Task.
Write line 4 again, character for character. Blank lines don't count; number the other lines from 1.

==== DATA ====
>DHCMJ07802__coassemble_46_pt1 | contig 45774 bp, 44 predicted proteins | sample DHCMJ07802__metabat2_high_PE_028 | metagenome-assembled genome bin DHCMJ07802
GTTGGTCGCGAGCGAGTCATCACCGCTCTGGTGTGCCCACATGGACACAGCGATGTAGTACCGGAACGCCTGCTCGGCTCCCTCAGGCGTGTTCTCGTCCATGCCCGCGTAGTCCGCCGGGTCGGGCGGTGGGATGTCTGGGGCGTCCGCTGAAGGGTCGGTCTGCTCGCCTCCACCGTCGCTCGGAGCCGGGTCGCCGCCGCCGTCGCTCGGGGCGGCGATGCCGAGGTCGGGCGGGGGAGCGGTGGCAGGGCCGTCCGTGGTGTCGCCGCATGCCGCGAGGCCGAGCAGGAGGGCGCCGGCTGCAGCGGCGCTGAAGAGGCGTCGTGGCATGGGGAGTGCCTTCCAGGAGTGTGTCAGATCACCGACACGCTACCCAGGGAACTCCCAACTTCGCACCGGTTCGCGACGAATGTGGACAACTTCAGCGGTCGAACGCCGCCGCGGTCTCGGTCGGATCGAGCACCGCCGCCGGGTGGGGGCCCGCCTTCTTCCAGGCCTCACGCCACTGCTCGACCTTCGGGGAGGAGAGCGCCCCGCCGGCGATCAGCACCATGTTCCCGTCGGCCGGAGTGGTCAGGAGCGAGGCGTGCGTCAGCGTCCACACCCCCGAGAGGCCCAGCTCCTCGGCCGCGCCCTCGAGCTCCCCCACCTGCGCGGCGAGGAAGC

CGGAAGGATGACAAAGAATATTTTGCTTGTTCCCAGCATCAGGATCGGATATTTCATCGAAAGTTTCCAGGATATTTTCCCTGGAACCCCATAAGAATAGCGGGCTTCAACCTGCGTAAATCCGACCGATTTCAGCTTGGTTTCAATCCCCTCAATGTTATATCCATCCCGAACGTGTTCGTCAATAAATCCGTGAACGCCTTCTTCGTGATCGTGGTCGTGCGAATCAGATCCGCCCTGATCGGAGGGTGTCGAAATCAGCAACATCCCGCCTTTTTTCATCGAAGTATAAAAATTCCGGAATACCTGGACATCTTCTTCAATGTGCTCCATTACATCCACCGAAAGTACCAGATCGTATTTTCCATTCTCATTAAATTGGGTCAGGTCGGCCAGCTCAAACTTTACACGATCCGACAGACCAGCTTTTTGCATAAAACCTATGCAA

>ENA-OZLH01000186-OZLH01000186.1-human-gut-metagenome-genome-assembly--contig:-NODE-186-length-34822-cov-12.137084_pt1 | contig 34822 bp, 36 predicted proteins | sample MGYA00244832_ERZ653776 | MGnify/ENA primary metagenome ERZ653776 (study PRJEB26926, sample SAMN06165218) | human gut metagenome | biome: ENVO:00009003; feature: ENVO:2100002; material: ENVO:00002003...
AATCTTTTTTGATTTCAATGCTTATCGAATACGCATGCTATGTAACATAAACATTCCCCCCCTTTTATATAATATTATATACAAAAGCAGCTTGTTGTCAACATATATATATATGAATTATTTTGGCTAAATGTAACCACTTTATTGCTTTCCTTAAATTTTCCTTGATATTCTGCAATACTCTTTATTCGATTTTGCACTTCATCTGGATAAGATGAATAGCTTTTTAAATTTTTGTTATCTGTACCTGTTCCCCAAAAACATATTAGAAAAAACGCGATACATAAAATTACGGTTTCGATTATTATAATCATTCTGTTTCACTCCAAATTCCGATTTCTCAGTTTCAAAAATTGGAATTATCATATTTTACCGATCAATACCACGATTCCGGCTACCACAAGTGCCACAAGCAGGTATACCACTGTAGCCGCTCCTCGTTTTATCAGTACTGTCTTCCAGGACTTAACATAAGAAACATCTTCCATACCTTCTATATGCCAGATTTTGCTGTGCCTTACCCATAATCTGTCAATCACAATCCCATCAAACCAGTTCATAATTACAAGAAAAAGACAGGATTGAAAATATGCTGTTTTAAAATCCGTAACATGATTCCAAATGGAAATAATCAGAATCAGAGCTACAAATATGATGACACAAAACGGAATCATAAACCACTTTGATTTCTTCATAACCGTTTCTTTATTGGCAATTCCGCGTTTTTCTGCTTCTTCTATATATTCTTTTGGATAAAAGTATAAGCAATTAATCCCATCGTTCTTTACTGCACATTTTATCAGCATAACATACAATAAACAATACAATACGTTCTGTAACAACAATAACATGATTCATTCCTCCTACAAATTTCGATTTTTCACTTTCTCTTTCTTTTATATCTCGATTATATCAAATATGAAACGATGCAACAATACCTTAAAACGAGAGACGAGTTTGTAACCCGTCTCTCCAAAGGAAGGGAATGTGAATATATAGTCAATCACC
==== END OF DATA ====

>ENA-OZLH01000186-OZLH01000186.1-human-gut-metagenome-genome-assembly--contig:-NODE-186-length-34822-cov-12.137084_pt1 | contig 34822 bp, 36 predicted proteins | sample MGYA00244832_ERZ653776 | MGnify/ENA primary metagenome ERZ653776 (study PRJEB26926, sample SAMN06165218) | human gut metagenome | biome: ENVO:00009003; feature: ENVO:2100002; material: ENVO:00002003...